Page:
Decades-old ensemble sets their sights on excellence

China Daily | Updated: 2022-09-24 12:12
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Visually impaired artists after their performance in Beishan village, Lingchuan town, North China's Shanxi province. [Photo by  Zhan Yan/Xinhua]

While being visually impaired poses many challenges for a musician, members of a quyi troupe in Lingchuan town, Shanxi province, have beaten the odds to become a household name there.

Quyi is a general term for traditional storytelling and ballad-singing, often performed by one person or several people and accompanied by a small musical ensemble.

Established in 1946, the Lingchuan troupe has been developed by six generations of folk artists, most of whom are, or were, visually impaired.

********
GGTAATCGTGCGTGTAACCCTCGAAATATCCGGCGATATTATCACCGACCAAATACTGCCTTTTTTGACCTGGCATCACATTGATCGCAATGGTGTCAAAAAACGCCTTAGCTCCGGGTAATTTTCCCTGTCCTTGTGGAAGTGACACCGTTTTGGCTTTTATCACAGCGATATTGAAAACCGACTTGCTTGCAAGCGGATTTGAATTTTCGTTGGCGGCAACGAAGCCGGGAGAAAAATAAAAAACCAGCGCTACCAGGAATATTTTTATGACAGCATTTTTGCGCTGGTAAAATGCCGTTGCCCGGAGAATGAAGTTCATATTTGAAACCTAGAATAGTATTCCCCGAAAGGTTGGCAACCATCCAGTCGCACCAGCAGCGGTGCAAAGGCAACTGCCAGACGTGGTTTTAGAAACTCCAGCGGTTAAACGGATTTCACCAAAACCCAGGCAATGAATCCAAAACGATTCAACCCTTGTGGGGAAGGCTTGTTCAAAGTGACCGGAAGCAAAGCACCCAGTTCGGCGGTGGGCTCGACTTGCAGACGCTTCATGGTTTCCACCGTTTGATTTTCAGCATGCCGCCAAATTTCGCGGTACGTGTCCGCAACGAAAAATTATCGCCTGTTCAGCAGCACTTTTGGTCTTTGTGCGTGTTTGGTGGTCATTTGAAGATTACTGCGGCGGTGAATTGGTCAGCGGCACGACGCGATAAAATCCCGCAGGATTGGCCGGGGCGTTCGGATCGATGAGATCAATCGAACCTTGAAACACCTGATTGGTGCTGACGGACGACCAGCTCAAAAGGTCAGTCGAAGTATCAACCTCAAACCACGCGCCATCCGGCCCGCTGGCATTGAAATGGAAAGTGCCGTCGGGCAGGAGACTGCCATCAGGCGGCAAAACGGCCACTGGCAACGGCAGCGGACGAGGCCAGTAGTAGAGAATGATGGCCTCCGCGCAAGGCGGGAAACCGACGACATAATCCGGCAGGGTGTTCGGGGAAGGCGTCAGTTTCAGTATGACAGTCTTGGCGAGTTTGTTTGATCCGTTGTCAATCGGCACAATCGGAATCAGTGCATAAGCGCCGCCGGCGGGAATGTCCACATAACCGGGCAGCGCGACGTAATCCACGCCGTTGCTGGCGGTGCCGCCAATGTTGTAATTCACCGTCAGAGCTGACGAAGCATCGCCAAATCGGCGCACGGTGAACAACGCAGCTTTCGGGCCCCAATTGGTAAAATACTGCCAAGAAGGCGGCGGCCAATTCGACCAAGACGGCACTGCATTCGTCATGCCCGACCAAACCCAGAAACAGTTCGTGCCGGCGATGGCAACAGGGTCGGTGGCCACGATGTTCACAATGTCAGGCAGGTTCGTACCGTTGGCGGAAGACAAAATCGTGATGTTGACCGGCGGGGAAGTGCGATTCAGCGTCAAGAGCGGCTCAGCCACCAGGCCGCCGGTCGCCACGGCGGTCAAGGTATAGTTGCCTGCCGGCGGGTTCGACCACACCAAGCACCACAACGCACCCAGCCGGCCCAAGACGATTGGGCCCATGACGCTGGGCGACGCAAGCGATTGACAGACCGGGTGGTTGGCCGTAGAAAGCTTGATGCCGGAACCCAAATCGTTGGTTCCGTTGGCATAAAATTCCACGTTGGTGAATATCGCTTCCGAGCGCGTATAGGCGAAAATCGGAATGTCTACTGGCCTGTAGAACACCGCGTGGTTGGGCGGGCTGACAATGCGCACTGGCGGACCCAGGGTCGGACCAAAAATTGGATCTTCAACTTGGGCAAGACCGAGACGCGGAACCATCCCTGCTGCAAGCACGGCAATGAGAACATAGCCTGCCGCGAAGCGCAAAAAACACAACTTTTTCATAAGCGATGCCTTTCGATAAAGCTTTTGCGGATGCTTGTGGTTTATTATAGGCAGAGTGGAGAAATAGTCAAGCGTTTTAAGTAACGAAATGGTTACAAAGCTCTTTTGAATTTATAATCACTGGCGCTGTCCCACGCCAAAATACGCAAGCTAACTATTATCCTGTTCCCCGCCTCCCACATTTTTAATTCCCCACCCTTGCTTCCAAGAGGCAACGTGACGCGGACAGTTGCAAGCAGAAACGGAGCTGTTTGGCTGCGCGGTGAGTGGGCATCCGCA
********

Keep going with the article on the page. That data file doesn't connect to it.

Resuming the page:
Over the past 76 years, this troupe has taken its performances from one village to another across the country. The musicians performed at the opening ceremony of the Paralympic Games in Beijing in 2008.

They livestreamed shows earlier during the ongoing COVID-19 pandemic.

Their main presentation style is gangbanshu — a traditional storytelling form in the Shanxi dialect that is performed to the rhythm of steel clappers. The art form emerged during the late Qing Dynasty (1644-1911), and was put on the national-level intangible cultural heritage list last year.

"To attract the younger generations and be innovative, we try to add modern techniques and context to our performances," says Jin Wenlian, 48, head of the troupe.

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